Snapshot number one: as an experiment, I wrote a thank-you note to a team member for something she’d done for me; it was still on her desk a year later.
Snapshot number two: I sent a thank-you note to a church member, who told me politely, but firmly, that that was quite unnecessary and she wished more people ‘did their bit’.
Snapshot number three: a pastor from another church told me he never said ‘thank-you’ to people, because it only encouraged people to expect it, and not to serve because it was an act of discipleship.
Here is Paul, writing to the Philippians:
I thank my God every time I remember you. In all my prayers for all of you, I always pray with joy because of your partnership in the gospel from the first day until now, being confident of this, that he who began a good work in you will carry it on to completion until the day of Christ Jesus. It is right for me to feel this way about all of you, since I have you in my heart and, whether I am in chains or defending and confirming the gospel, all of you share in God’s grace with me. God can testify how I long for all of you with the affection of Christ Jesus. 1:3-8
Yet it was good of you to share in my troubles. Moreover, as you Philippians know, in the early days of your acquaintance with the gospel, when I set out from Macedonia, not one church shared with me in the matter of giving and receiving, except you only; for even when I was in Thessalonica, you sent me aid more than once when I was in need. Not that I desire your gifts; what I desire is that more be credited to your account. I have received full payment and have more than enough. I am amply supplied, now that I have received from Epaphroditus the gifts you sent. They are a fragrant offering, an acceptable sacrifice, pleasing to God. And my God will meet all your needs according to the riches of his glory in Christ Jesus. 4:14-19
Obviously, he thanks God for them; but it is impossible to read those sections and not think he was thanking the Philippians too. Which is what I tried to say to the lady who didn’t want to be thanked. And what Ive have said to that pastor if I’d been brave enough (he was quite intimidating, as you an imagine)
So here are five reasons why I think it’s important to thank people.
Thanking people makes me recognise I am only one part of the body. Because I think about church on a Monday morning while everyone else is at their work or doing other stuff, I can think we pastors are the ‘real’ workers, and everyone else is, basically, the audience, the consumers, the customers.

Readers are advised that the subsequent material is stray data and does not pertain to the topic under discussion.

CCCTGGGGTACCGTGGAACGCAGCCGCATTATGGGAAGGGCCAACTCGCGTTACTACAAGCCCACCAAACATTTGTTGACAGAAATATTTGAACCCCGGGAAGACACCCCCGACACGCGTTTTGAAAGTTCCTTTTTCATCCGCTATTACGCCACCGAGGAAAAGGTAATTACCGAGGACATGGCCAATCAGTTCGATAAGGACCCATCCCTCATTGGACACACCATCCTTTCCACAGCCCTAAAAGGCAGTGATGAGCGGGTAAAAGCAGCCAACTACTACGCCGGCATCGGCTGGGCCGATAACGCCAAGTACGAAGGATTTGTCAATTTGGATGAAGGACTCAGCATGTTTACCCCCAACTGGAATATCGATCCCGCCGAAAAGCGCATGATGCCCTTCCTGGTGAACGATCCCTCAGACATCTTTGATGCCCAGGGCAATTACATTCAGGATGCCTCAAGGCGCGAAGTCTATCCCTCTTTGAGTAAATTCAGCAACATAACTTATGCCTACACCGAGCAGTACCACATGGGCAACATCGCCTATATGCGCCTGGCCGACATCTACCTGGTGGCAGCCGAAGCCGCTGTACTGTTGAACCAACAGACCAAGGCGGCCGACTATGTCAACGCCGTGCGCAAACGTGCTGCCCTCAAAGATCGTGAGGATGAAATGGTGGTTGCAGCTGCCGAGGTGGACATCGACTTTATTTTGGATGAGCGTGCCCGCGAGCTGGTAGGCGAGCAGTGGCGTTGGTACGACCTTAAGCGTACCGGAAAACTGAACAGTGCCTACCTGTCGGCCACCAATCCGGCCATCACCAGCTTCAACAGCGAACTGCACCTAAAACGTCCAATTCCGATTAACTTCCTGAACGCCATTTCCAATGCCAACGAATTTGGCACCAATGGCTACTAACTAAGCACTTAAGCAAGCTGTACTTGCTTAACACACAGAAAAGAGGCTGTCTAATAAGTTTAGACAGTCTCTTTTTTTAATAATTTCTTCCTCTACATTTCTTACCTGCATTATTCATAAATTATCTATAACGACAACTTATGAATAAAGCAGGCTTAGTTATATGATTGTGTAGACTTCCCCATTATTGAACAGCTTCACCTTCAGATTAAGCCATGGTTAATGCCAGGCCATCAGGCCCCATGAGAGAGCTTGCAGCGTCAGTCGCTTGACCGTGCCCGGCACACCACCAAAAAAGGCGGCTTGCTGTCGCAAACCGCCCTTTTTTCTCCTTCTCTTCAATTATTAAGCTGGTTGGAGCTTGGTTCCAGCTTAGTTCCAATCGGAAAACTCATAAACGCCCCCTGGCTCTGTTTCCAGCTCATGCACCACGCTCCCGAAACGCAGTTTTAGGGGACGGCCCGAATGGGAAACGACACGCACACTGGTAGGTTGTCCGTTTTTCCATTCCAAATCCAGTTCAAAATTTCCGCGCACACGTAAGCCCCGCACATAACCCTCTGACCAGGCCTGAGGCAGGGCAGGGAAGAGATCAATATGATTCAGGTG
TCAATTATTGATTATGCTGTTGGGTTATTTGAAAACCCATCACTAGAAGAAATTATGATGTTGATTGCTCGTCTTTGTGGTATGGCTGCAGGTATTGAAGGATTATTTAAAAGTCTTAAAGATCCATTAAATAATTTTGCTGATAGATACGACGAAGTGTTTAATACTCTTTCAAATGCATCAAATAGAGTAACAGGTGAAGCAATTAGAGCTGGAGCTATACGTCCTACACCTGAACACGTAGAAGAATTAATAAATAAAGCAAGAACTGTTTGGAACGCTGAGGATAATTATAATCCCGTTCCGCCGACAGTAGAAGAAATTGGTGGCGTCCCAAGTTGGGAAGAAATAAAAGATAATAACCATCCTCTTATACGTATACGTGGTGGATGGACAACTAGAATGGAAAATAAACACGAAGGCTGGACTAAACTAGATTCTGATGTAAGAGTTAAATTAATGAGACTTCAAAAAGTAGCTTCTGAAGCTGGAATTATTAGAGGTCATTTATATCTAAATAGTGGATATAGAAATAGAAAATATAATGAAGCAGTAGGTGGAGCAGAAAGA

But embedding myself properly in the body means that I can see the significance of my role without in any way demeaning anyone else’s.
Thanking people makes me recognise that I am utterly dependent on ‘we’. Which follows on. A lot of a pastor’s time is spent either alone, in study or preparation, or with a few people who are on the receiving end of counsel, or wisdom, or teaching. So I can start to think of everyone as dependent on me – either in a self-glorying, or a self-pitying way..
But I need others, not to assist me in my ministry, but to exercise theirs, and as they do that, we interlock. It is quite a sobering exercise, to work out just how many people need to turn up and do something for a Sunday service to happen.
Thanking people makes me recognise that while I am visible my service, most people are hidden in theirs. Who sees who turns the lights on, staples the newsletters, or corrects the spelling in the PowerPoint? The person who remembers to buy the milk, or to hoover up the crumbs?
A few of us get the spotlight and the microphone. And, if you’re that way inclined, that’s a reward in itself, and can be pleasant. I don’t think that’s wrong, by the way: leave aside the power-hungry, I think when we exercise our gifts for others it should feel like that’s what we’ve been created and saved for, and contains a reward. People with the gift of hospitality, love it when their cakes are enjoyed. People who have the gift of music, love singing. So teachers are allowed to enjoy it when people learn, and even to enjoy teaching.
Most people don’t get visible credit for what they do, though. I get feedback on my sermon, but the typist, collection-counters and lawn-mowers don’t. Maybe they don’t want public thanks, but that isn’t the only kind, is it?
Thanking people makes me recognise that while I am paid for my service, most people are volunteering theirs. This is a sensitive one, but it’s probably something other people are aware of more than we are. We ask people to do things, and sometimes can use some guilt-inducing methods along the way, but people do have other time commitments which often have to come first. If you’re going to run the ‘God comes first’ argument, just imagine how much time the average slave would have had to give to church. Not much, is the answer.
Thanking people makes me recognise that often, I am publicly thanked for other people’s service. An outside group uses the building, and thanks you for the way it’s kept. A community group is celebrating the area, and would like you to be present. The mayor is having a lunch for faith leaders, and would like you along to hear her speech.
We often get to be the visible personification of the congregation, which means we are on the receiving end of other people’s compliments. It’s rude of us not to pass them on.
The weekly preview
I have written before about what I do in my weekly ‘staff meeting with me’, but I’ve now added an extra question to my format. After I’ve looked back over the significant moments of the previous week, and everything that’s happened, I now want to ask, ‘Who do I need to thank’?